Without even knowing about Dr. Noisewater’s pending guest post, I decided to make a major sacrifice for our beloved readership: I ordered Won’t Back Down from the fine folks at Netflx. And, actually, strictly speaking it’s not a shitty miracle, because while it certainly had no chance of having any aesthetic quality, appeal to critics who aren’t paid shills, or commercial success, the reason it got funded is hardly a mystery: it’s a wingnut loss leader, like The Weekly Standard. Anyway, the late Roger Ebert noted that Caligula “is not good art, it is not good cinema, and it is not good porn.” Won’t Back Down is not good entertainment, it’s not good middlebrow pseudo-art, and it’s not even good ideological porn for people who haven’t figured out that Michelle Rhee is a fraud.
As a movie-qua-movie, it’s pretty much what the reviews suggested: The Replacements meets Waiting for Superman, written by the person living in a torn cardboard box under the bridge’s Aaron Sorkin. Only not quite, because described like that it sounds like it could verge on so-bad-it’s-good territory. The Replacements is good for a jaw-dropping laugh if you catch 15 minutes or so during one of its 50 weekly screenings on TBS, and Studio 60 and The Newsroom can be hate-watched in small doses. A few scenes do reach this level of being so horrible as to be mildly entertaining. In particular, the scene where the supercilious union boss starts off providing some Fox News balance by giving his co-workers an unnecessary lecture about how bad unions have it in the current political context, and then proceeds to explain that he’ll start caring about children when they start paying union dues might be the most transcendentally atrocious didacticism since those poor schoolkids were locked in a room with Bradley Whitford in the 9/11 episode of the West Wing. And the scene where the less supercilious union boss played by Holly Hunter implausibly tries to buy off Maggie Gyllenhaal is close. But mostly, the movie is more like, I dunno, Lions for Lambs or a teen drama on a Christian TV station: didactic in a much more dreary way. Even the good actors can’t really do anything with their speeches, and in particular Rosie Perez — whose sole responsibility seems to be to cheerfully approve the dishonest position papers read by the other characters — is hung out to dry. And even worse, the thing is padded out to over two hours with a pro forma quasi-romantic suplot and a separation/child custody subplot (wasting not only Viola Davis but The Wire‘s Lance Reddick) that would have to be a lot less lazy and cliched to merit being dignified with the label “pro forma.” And if you expected the movie to end up with a sports-movie conclusion in which council vote comes down to a final wavering swing vote that decides to Do the Right Thing, you’re right!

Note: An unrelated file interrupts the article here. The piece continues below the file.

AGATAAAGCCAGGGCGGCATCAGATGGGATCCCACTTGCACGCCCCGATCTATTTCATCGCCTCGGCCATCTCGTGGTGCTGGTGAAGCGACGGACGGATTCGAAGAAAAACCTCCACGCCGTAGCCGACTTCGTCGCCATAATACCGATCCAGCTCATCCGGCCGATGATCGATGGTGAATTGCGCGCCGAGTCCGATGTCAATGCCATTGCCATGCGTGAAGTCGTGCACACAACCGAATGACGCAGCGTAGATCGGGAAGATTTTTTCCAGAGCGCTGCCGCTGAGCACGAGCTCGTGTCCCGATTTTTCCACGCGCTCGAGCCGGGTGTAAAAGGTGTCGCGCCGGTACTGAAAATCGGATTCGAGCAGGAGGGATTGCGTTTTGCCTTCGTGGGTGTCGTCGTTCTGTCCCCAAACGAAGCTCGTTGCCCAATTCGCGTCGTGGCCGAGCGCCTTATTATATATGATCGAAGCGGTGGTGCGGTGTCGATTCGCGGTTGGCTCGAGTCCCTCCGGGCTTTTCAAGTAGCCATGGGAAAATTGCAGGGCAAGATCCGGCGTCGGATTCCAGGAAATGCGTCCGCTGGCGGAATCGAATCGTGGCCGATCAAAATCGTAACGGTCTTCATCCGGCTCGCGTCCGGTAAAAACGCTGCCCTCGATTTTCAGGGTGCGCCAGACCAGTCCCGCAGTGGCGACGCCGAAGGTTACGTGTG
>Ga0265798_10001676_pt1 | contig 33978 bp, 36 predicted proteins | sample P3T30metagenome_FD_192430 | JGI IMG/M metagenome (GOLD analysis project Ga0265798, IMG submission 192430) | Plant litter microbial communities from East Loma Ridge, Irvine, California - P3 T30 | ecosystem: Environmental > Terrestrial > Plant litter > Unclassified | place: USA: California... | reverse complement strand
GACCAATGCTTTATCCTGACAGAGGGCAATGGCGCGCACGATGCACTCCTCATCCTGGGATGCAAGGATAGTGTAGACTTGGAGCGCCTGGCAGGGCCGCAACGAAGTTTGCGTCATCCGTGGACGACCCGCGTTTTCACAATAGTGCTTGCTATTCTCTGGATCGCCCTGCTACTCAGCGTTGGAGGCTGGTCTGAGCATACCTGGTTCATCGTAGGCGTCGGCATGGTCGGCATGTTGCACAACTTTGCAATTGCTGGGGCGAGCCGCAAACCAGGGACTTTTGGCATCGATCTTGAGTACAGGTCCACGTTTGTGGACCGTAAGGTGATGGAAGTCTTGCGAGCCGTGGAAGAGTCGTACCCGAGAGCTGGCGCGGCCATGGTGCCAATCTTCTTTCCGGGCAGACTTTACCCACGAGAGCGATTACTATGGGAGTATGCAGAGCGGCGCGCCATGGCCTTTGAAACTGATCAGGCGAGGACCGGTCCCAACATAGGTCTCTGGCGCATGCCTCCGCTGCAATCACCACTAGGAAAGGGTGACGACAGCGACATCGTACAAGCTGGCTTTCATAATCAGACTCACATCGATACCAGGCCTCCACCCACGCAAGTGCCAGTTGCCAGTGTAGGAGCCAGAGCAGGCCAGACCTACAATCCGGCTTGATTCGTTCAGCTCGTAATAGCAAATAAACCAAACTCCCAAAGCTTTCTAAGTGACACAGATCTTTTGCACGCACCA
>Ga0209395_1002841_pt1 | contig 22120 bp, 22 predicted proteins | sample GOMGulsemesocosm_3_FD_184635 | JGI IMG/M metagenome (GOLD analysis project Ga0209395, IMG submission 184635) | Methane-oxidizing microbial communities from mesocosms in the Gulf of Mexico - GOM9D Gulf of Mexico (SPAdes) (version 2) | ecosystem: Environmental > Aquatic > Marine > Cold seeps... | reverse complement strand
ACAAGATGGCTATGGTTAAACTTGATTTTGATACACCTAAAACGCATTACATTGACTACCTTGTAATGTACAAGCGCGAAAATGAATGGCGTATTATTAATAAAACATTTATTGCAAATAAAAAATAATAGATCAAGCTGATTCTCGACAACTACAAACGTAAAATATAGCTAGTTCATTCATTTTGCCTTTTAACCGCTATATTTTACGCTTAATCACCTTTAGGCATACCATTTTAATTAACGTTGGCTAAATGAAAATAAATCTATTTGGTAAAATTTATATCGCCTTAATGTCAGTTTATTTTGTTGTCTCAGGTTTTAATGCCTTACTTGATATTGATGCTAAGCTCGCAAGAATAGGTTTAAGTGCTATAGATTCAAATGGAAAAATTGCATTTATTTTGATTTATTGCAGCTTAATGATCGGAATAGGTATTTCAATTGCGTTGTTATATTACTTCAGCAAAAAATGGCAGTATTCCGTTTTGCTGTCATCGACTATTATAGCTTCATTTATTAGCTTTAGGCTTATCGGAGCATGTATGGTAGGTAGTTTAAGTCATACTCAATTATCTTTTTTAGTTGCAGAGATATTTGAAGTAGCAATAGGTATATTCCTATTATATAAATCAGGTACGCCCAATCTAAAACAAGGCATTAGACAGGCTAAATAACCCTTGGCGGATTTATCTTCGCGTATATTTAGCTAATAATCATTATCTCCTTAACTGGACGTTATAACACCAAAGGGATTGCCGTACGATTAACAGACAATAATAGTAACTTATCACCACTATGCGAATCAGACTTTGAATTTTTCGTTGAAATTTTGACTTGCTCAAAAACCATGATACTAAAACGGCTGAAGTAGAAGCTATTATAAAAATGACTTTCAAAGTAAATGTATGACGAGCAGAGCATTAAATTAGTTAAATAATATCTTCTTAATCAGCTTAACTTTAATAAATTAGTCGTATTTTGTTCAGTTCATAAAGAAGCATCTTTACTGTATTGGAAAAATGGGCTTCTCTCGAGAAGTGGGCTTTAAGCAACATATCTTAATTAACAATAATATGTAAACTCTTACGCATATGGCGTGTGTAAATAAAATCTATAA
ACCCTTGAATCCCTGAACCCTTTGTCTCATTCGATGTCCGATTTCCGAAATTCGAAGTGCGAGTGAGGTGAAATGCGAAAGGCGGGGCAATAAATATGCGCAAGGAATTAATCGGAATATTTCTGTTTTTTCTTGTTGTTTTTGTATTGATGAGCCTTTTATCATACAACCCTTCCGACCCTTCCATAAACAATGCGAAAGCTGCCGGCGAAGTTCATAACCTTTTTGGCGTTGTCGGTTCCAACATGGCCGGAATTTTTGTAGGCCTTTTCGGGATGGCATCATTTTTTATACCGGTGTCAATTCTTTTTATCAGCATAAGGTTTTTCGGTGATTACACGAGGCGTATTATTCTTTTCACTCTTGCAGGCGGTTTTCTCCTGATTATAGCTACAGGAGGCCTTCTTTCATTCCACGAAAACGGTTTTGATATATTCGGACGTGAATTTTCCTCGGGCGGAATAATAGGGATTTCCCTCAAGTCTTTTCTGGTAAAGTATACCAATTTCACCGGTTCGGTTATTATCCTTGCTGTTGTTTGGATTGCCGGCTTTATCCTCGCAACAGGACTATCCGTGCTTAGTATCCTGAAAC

As goes without saying, as propaganda the move is also mind-numbingly stupid. The movie’s only decent-if-heavy-handed scenes — involving a pretty tyrant teacher terrorizing Gyllenhaal’s daughter — could be the basis of a real movie, and Gyllenhaal is able to convey some of the desperation inherent in having your child trapped in a bad educational situation. Even being used as a crude manipulative device in simple-minded propaganda these scenes are affecting. But from this basis, as with most school “reform” arguments, there’s nothing but assuming can openers. And, even worse, the can openers being assumed (1.Pay teachers less and eliminate the employment protections that help compensate for the low pay. 2. ????? 3. Everyone will have a great teacher!) don’t make any logical sense on their own terms. Worse, the gimmick of the parents taking over the schools manages to elide all of the profit-taking there is to be done when education is privatized. (The teachers in the movie are constantly being informed that they shouldn’t care about money because their job is about THE CHILDREN. Needless to say, though, if you want to attract a third Associate Vice Provost of Marketing Services and Strategic Dynamism, you’d better be offering a salary in at least the 98th percentile if you’re going to attract anyone good.) Not only does this movie have no chance of converting anyone, the ice-cream-castles-in-the-air assumptions about charter schools are so crude and unfounded that even supporters may wonder if they’re being sold a bill of goods.
In conclusion, I’ve seen An American Carol, and I’ve seen Won’t Back Down. If your Glenn Beck-worshiping relatives are in town and you’re conflict-adverse, I’d screen the former. It’s no funnier, but it’s about as competently executed and it’s over more quickly.